2 Audio Formats with Lossy Compression
Waveform Audio (.wav)
Waveform Audio (.wav) is a common file format. Created by Microsoft and IBM,WAV was one of the first audio file types developed for the PC. WAV files aredefined as lossless, meaning that files are large and complete; nothing hasbeen lost. Professionally recorded CDs are also a lossless audio source. Incontrast, the three audio formats listed below are lossy-redundant and non-auditory data is removed to allow for more compact storage; in essence, somedata has been lost. This process of removing data to shrink the file size iscalled compression. The three file formats below must begin with a losslessformat (such as a computer WAV file) then compress it. Most lossy formatsboast little or no detectable change in sound quality. But because eachcompressing format selects the deleteable data differently, converting onecompressed file into another lossy format will sometimes result in lowerquality audio. Again, always start with a WAV file, then compress.(Image credit: Adobe)
MPEG-1 or 2 Audio Layer 3 (.mp3)
MPEG-1 or 2 Audio Layer 3 (.mp3) is a common, compressed WAV file. MPEG-1files are about one-twelfth the size of WAV files. This is why MP3 players canaccommodate hundreds of songs on a tiny chunk of storage space.Windows Media Audio (.wma) was developed to compete with the MP3 format forWindows Media Player. Microsoft claims that the WMA files are compressed threetimes more than MP3s yet retain their original sound quality.
Other audio file types
* Musical Instrument Digital Interface (.midi) Musical Instrument Digital Interface (.midi) is commonly used for computer keyboards and other computer-based musical tools. MIDI files contain musical notes, rhythm notation and other information often needed by a composer. * Audio Interchange File (.aif, .aifc or .aiff.) Audio Interchange File (.aif, .aifc or .aiff.) was developed for the Mac computer to store audio files. * Sun Audio (.au) Sun Audio (.au) or Audio/Basic was developed by Sun Microsystems for use on UNIX systems. * Emblaze Audio (.ea) Emblaze Audio (.ea) was created by Geo and offers compression similar to MP3 formats, but its purpose is to be played with a JAVA applet-a miniature Internet program. Online greeting cards often use JAVA applet programs for motion and .ea sound files to play music.The Thing (2002) – MobyGames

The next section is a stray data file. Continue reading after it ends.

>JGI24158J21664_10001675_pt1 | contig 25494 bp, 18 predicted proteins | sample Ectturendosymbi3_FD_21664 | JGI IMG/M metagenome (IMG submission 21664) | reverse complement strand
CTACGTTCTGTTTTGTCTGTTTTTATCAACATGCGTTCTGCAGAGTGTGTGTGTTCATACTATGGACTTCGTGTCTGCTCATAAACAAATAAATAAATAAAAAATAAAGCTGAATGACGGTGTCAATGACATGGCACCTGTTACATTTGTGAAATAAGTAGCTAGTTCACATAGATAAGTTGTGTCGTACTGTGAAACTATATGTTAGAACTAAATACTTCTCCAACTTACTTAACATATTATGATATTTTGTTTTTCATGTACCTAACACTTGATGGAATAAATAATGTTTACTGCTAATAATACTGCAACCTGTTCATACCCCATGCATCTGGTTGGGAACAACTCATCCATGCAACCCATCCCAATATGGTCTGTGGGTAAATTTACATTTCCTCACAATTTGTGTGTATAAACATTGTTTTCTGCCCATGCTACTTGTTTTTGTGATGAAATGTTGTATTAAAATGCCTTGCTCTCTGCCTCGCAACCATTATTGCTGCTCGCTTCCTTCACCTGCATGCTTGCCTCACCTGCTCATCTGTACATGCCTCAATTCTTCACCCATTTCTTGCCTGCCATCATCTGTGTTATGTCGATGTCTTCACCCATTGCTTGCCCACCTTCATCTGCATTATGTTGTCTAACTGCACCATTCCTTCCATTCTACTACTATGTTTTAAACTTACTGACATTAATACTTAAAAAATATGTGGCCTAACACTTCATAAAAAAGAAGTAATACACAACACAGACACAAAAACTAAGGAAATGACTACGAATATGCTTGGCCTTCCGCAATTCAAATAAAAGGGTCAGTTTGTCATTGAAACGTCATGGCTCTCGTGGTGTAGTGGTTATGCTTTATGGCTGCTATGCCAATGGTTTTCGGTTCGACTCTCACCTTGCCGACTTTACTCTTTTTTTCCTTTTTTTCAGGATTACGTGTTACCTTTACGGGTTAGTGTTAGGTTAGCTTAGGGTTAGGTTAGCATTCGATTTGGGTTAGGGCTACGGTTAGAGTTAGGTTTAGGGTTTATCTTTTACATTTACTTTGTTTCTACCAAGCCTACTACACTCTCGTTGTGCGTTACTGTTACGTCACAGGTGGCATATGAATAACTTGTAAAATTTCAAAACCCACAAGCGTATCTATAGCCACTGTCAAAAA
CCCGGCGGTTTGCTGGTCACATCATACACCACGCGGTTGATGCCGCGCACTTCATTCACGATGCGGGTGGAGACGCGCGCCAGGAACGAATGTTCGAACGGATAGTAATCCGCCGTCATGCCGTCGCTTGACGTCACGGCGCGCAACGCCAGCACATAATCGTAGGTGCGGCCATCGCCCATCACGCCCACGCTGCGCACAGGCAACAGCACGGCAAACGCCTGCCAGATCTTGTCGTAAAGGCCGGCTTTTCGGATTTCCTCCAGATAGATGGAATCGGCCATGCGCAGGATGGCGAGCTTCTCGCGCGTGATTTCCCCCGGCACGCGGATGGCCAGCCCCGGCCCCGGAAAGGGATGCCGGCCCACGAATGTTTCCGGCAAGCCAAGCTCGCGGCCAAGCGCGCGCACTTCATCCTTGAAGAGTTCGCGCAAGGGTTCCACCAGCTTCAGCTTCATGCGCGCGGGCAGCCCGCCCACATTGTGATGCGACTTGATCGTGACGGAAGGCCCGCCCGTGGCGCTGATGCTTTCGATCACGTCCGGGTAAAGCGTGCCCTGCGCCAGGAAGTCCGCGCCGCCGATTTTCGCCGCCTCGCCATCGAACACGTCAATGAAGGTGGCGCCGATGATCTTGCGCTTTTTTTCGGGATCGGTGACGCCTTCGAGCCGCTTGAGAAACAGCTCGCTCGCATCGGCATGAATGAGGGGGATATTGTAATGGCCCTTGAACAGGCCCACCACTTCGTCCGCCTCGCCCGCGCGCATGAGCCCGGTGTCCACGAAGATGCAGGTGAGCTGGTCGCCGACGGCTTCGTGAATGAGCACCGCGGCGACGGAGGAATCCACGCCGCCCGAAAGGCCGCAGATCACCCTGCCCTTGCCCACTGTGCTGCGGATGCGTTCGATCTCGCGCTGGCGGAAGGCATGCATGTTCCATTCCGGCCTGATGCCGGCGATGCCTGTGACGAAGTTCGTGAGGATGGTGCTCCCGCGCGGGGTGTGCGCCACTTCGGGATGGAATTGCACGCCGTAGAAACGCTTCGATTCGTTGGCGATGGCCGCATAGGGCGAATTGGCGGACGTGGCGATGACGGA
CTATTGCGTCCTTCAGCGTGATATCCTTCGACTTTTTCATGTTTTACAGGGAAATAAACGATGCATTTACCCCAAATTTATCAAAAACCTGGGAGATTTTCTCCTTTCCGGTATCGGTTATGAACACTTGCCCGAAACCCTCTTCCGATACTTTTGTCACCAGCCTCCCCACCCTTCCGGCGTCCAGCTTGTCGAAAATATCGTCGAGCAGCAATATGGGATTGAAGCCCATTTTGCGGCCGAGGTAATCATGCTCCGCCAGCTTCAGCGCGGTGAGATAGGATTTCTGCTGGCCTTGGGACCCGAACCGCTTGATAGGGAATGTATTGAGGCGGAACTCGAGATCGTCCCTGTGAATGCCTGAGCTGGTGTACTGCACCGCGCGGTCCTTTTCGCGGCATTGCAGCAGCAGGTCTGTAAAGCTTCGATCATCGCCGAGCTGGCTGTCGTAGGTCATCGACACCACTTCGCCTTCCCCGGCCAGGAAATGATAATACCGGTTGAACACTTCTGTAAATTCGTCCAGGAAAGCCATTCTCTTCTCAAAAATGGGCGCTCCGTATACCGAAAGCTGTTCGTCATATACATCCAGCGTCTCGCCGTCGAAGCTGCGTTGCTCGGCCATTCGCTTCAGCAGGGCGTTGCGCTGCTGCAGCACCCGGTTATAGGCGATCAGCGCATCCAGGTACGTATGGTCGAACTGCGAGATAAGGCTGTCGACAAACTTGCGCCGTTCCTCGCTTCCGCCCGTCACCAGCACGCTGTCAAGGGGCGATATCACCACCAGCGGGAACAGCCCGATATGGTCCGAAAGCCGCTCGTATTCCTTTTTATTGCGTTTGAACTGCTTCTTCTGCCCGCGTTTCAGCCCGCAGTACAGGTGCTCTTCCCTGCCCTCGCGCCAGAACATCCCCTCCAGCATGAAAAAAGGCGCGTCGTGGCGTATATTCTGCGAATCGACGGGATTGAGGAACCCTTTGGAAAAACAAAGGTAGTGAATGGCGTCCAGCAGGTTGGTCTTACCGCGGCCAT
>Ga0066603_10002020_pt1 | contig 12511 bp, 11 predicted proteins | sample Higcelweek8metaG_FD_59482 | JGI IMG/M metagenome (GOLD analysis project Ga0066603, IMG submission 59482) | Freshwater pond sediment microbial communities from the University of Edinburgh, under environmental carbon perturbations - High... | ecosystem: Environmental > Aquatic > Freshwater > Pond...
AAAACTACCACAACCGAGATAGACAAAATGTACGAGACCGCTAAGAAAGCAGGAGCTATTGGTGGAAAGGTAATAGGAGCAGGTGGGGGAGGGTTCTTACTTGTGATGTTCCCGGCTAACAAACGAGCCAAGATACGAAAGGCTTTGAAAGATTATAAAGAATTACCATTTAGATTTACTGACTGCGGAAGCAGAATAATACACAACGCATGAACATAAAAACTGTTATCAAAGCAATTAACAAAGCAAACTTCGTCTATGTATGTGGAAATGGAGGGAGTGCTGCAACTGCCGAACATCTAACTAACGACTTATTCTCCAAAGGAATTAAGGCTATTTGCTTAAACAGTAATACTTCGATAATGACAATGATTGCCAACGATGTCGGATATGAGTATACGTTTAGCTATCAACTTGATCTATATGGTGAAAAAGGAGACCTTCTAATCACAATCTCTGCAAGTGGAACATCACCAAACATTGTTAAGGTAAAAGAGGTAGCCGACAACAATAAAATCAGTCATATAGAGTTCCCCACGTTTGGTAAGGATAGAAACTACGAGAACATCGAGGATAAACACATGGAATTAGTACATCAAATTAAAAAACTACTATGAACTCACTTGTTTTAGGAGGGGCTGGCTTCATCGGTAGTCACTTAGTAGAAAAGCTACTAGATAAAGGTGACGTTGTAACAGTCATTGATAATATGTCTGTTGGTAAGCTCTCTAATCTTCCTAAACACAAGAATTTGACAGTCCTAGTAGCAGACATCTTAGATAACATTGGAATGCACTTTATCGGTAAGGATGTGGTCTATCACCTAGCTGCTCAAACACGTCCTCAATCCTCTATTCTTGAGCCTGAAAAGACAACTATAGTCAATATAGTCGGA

1. Uncompressed Audio Formats
Uncompressed audio formats are the most accurate and genuine representation ofthe original sound waves. The sound from uncompressed files is very similar tohow it was recorded and intended to listen. Since the files do not undergo anykind of compression, there is no loss of information, which results in a high-quality audio experience and a fairly large file size. When compared to mostof the other audio formats, uncompressed audio formats offer the best audioexperience of the lot.
(b) Waveform Audio File Format (WAV)
The WAV audio file format was developed by Microsoft and IBM back in the year1991. And during that initial time, it used to be called âAudio forWindowsâ. WAV, in a nutshell, is like a container for various audio formats,because of which, it can sometimes contain compressed audio formats. However,that is rarely the case, and most of the times, the files are uncompressed andpresent in the PCM audio format.
(c) Audio Interchange File Format (AIFF)
Similar to WAV, which is developed by Microsoft and IBM, and largely intendedfor use on Windows, the AIFF format is an in-house format developed by Applefor its Mac lineup. Much like WAV for Windows, AIFF is a container for Apple,which can hold different kinds of audio formats. However, more than anything,it is a wrapper for the PCM format, specifically for the Mac.Note: Both WAV and AIFF are also compatible with Mac and Windows,respectively.
2. Audio Formats with Lossy Compression